01/05/07

Position 386

Kasparyn

03/04/07

Position 385

Bronstein

01/03/07

Position 384

Gurevich

01/02/07

Position 383

Polugayevsky

01/01/07

Position 382

Mattison

01/12/06

Position 381

Keres

01/11/06

Position 380

Euwe

01/10/06

Position 379

Rusinek

01/09/06

Position 378

Fine

01/08/06

Position 377

Platovs

01/07/06

Position 376

Janowski

01/06/06

Position 375

Kholmov

01/05/06

Position 374

Smyslov

01/04/06

Position 373

Rinck

01/03/06

Position 372

O. Bernstein

01/02/06

Position 371

Ban

01/01/06

Position 370

Em. Lasker

01/12/05

Position 369

Kasparyan

01/11/05

Position 368

Spielmann

 

01/05/08

Position 398

01/04/08

Position 397

01/03/08

Position 396

Fischer

01/02/08

Position 395

Jansa

01/01/08

Position 394

Tarrasch

01/12/07

Position 393

Bird

01/11/07

Position 392

Karpov

01/10/07

Position 391

Sir. G. Thomas

01/09/07

Position 390

Grigoriev

01/08/07

Position 389

Reshevsky

01/07/07

Position 388

Benko

 

Pre 17/10/04 Archives


I would like to briefly summarise the type of endings found on the site. These are; (a) Basic endings. (b) Practical chess endings. (c) The Endgame study.

All these are interrelated and important and you cannot understand (b) or (c) without a knowledge of (a).

(a) Basic Endings. These are theoretical positions in which we know the correct result with optimum play by both sides. They may consist of three pawns or less and also include all the non-pawn and five piece endings which have now been extensively analysed by computer and of which we have tablebases. In the days when we had adjournments some of these endings could be looked up in text books to give us some idea how to play the position. As we no longer can do this, knowledge and memory of these endings has become important in practical play. Fundamental Chess Endings (2001) by Muller and Lamprecht and Basic Endings (1992) by Balashov and Prandstetter and the earlier A Pocket Guide to Chess Endgames (1970) by David Hooper are good introductions to these endings.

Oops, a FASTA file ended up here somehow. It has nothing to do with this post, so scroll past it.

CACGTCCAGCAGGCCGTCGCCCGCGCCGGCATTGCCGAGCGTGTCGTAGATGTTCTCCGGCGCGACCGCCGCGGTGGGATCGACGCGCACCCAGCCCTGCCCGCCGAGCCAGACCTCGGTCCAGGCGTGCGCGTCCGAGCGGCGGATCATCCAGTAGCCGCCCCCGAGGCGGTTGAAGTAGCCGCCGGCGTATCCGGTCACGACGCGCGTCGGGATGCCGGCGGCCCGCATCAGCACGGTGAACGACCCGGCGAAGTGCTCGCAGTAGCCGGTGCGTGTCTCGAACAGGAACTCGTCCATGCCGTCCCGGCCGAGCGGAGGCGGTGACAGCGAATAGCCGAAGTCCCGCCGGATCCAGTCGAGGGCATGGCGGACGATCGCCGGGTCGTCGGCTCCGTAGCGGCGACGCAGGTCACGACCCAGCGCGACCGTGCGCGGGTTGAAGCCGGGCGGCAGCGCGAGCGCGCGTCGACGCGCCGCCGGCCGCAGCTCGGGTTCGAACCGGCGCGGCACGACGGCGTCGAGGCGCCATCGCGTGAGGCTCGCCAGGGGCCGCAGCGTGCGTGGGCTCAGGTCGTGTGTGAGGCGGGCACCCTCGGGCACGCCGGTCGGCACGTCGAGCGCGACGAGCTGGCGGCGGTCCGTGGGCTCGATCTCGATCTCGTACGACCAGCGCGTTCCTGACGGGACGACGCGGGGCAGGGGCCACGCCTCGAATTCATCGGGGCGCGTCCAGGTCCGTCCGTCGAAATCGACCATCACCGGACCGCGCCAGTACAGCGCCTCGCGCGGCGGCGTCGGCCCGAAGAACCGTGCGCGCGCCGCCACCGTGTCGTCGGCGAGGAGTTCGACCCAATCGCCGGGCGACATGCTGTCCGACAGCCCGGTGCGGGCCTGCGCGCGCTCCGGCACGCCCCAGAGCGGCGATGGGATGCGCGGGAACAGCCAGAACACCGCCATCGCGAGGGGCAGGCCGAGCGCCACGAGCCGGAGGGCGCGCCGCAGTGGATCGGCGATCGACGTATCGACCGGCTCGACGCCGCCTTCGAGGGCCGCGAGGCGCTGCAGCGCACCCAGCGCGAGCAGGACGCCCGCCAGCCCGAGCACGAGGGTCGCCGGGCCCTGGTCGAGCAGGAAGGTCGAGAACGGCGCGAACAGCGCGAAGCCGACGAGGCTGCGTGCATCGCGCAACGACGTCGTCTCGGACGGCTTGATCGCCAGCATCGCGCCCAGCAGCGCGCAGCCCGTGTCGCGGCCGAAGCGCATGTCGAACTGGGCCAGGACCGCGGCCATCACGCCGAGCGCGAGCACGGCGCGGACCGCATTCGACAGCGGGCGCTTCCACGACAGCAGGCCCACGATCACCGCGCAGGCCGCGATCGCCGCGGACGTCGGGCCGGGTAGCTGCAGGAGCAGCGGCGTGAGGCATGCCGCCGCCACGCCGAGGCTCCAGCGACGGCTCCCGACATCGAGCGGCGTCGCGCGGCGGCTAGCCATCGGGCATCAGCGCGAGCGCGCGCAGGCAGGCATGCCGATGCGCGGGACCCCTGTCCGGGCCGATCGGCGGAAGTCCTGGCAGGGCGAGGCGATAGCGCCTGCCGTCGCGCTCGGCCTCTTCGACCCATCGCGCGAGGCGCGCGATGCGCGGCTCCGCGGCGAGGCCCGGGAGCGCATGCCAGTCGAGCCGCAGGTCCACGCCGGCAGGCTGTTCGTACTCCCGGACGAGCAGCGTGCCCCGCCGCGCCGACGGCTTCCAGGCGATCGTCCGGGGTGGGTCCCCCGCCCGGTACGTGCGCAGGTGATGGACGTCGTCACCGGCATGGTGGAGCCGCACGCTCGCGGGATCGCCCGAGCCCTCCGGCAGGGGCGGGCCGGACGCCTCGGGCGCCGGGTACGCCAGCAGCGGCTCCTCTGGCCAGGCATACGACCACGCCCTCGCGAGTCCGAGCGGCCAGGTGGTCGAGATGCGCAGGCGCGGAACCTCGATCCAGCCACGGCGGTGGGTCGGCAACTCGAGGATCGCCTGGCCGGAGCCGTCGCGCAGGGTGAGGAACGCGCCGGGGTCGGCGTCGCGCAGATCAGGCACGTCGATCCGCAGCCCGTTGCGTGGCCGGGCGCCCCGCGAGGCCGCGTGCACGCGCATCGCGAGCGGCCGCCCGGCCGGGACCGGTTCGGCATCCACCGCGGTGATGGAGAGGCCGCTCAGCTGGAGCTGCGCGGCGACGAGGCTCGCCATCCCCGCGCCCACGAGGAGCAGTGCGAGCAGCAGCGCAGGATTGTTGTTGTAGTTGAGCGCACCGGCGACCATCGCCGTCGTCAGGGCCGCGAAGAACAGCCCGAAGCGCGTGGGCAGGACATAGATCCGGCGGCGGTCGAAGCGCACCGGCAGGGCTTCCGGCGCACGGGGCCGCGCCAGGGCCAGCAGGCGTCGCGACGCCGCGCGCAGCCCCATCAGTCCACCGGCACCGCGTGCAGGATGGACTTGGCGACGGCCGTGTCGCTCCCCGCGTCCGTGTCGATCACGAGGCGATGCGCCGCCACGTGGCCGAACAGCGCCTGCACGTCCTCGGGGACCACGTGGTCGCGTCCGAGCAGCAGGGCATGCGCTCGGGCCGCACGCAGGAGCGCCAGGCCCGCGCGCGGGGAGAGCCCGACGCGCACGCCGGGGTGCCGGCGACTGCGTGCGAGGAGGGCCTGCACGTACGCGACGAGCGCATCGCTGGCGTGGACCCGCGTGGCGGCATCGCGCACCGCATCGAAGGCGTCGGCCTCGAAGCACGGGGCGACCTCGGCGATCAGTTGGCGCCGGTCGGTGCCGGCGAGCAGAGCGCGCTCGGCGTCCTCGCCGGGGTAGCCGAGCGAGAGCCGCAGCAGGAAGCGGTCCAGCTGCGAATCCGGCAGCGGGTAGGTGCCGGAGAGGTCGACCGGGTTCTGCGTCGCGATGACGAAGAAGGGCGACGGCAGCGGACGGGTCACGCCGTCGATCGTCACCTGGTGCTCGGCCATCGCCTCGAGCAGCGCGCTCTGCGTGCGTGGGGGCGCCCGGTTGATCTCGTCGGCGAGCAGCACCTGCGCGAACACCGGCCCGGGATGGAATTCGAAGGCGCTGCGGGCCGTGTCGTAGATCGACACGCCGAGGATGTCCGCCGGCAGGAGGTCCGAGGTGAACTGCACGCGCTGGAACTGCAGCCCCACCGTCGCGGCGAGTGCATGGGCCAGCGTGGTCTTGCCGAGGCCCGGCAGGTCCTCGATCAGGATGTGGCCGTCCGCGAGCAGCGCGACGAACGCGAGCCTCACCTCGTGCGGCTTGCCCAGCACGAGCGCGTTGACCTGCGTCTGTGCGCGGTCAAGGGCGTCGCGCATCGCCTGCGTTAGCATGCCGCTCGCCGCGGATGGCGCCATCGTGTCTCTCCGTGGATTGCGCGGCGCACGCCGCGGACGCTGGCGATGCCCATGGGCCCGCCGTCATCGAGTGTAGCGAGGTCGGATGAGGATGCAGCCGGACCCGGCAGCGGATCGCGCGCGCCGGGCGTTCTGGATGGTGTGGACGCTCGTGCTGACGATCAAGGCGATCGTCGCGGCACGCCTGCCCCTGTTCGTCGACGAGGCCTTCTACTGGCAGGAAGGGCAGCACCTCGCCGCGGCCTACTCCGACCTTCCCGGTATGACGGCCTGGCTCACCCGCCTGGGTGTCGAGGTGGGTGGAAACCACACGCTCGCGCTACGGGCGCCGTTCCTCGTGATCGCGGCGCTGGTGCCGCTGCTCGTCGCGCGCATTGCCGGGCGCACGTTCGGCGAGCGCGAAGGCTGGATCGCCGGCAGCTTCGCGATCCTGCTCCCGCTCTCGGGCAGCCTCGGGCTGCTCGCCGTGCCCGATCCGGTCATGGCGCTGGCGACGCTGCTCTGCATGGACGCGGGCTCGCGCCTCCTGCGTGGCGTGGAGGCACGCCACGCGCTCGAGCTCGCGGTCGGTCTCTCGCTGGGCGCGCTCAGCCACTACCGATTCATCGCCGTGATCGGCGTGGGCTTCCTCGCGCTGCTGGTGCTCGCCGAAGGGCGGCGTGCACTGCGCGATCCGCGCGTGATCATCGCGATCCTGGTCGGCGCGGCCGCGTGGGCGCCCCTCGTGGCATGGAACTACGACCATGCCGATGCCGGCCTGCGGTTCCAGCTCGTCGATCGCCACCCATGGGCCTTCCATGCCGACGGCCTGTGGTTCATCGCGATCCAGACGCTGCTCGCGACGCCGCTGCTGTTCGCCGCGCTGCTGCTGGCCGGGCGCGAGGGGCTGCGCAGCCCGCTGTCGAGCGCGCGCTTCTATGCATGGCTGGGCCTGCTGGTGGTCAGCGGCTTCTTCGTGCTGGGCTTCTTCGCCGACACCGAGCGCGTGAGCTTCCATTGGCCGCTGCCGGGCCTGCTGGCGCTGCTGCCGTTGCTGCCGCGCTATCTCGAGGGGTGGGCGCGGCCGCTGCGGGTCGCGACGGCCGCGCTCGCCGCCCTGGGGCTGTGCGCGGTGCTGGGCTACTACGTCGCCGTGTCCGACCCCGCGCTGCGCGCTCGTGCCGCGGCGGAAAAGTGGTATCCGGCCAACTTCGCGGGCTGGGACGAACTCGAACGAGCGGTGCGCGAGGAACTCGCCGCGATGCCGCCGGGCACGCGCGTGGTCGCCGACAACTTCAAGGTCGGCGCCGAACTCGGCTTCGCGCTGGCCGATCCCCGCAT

(b) Practical Endings. These occur in over-the-board play where usually more pawns are present. The above ending is an example of this type. Some of these endings are in the process of being transformed to basic endings but often they finish before this stage is reached. Endgame strategy is very different from the middlegame and has its own set of rules and exceptions. Fine's book Basic Chess Endings (1941,2003) recently revised by Pal Benko and Batsford Chess Endings (1993) by Speelman, Tisdall and Wade are about basic and practical endings and both can be recommended.

(c) Endgame Studies. These are positions which have been composed and will contain elements of one or both of the above types of endings. But there are important differences between these types and the study, such as artistic form and economy of construction. An endgame study has to follow strict rules of composition, especially if it is entered into a composing competition. One of these rules states there should only be one solution. If there is an unintended second solution then the study is unsound and said to be "cooked".

Endgame studies are important to the practical player because they enhance his imagination and help him learn and enjoy areas of theory without too much effort.

John Nunn's Endgame Challenge (2002) is an excellent introduction to using endgame studies as a training tool. Walter Korn's American Chess Art (1995) is a basic introduction to the endgame study and a more comprehensive work is John Roycroft's Test Tube Chess (1972).
mailto: brigosling@aol.com